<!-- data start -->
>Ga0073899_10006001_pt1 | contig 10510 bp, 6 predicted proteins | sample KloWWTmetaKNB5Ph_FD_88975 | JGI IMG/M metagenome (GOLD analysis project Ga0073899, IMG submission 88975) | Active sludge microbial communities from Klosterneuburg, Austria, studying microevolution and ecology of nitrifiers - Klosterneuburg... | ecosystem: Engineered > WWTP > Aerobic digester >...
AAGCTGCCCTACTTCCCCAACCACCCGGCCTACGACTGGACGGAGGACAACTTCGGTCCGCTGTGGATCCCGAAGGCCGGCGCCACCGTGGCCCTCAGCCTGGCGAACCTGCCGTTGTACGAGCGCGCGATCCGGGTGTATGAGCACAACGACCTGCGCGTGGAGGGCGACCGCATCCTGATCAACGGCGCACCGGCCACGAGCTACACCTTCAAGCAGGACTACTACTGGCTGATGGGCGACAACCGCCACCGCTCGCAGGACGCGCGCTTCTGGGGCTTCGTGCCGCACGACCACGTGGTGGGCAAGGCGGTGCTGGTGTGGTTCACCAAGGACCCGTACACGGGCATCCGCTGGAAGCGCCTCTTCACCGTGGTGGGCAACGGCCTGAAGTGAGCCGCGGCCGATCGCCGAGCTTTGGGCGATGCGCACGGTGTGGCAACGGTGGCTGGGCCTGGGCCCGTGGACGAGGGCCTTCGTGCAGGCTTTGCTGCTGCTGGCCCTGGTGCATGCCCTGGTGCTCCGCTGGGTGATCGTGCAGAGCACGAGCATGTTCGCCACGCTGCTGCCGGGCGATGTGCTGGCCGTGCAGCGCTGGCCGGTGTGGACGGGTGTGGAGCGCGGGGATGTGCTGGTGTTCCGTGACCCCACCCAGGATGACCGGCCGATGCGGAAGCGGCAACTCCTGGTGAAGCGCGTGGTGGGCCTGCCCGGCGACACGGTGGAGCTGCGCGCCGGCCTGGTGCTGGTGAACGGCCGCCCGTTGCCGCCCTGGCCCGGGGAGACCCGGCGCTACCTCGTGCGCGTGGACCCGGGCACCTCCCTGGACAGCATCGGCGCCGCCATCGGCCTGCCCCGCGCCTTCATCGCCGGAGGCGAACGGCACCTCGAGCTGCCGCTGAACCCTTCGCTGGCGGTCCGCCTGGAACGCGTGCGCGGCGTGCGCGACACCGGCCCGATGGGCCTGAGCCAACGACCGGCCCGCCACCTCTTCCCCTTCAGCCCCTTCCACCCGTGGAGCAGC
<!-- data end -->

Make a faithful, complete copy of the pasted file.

>Ga0073899_10006001_pt1 | contig 10510 bp, 6 predicted proteins | sample KloWWTmetaKNB5Ph_FD_88975 | JGI IMG/M metagenome (GOLD analysis project Ga0073899, IMG submission 88975) | Active sludge microbial communities from Klosterneuburg, Austria, studying microevolution and ecology of nitrifiers - Klosterneuburg... | ecosystem: Engineered > WWTP > Aerobic digester >...
AAGCTGCCCTACTTCCCCAACCACCCGGCCTACGACTGGACGGAGGACAACTTCGGTCCGCTGTGGATCCCGAAGGCCGGCGCCACCGTGGCCCTCAGCCTGGCGAACCTGCCGTTGTACGAGCGCGCGATCCGGGTGTATGAGCACAACGACCTGCGCGTGGAGGGCGACCGCATCCTGATCAACGGCGCACCGGCCACGAGCTACACCTTCAAGCAGGACTACTACTGGCTGATGGGCGACAACCGCCACCGCTCGCAGGACGCGCGCTTCTGGGGCTTCGTGCCGCACGACCACGTGGTGGGCAAGGCGGTGCTGGTGTGGTTCACCAAGGACCCGTACACGGGCATCCGCTGGAAGCGCCTCTTCACCGTGGTGGGCAACGGCCTGAAGTGAGCCGCGGCCGATCGCCGAGCTTTGGGCGATGCGCACGGTGTGGCAACGGTGGCTGGGCCTGGGCCCGTGGACGAGGGCCTTCGTGCAGGCTTTGCTGCTGCTGGCCCTGGTGCATGCCCTGGTGCTCCGCTGGGTGATCGTGCAGAGCACGAGCATGTTCGCCACGCTGCTGCCGGGCGATGTGCTGGCCGTGCAGCGCTGGCCGGTGTGGACGGGTGTGGAGCGCGGGGATGTGCTGGTGTTCCGTGACCCCACCCAGGATGACCGGCCGATGCGGAAGCGGCAACTCCTGGTGAAGCGCGTGGTGGGCCTGCCCGGCGACACGGTGGAGCTGCGCGCCGGCCTGGTGCTGGTGAACGGCCGCCCGTTGCCGCCCTGGCCCGGGGAGACCCGGCGCTACCTCGTGCGCGTGGACCCGGGCACCTCCCTGGACAGCATCGGCGCCGCCATCGGCCTGCCCCGCGCCTTCATCGCCGGAGGCGAACGGCACCTCGAGCTGCCGCTGAACCCTTCGCTGGCGGTCCGCCTGGAACGCGTGCGCGGCGTGCGCGACACCGGCCCGATGGGCCTGAGCCAACGACCGGCCCGCCACCTCTTCCCCTTCAGCCCCTTCCACCCGTGGAGCAGC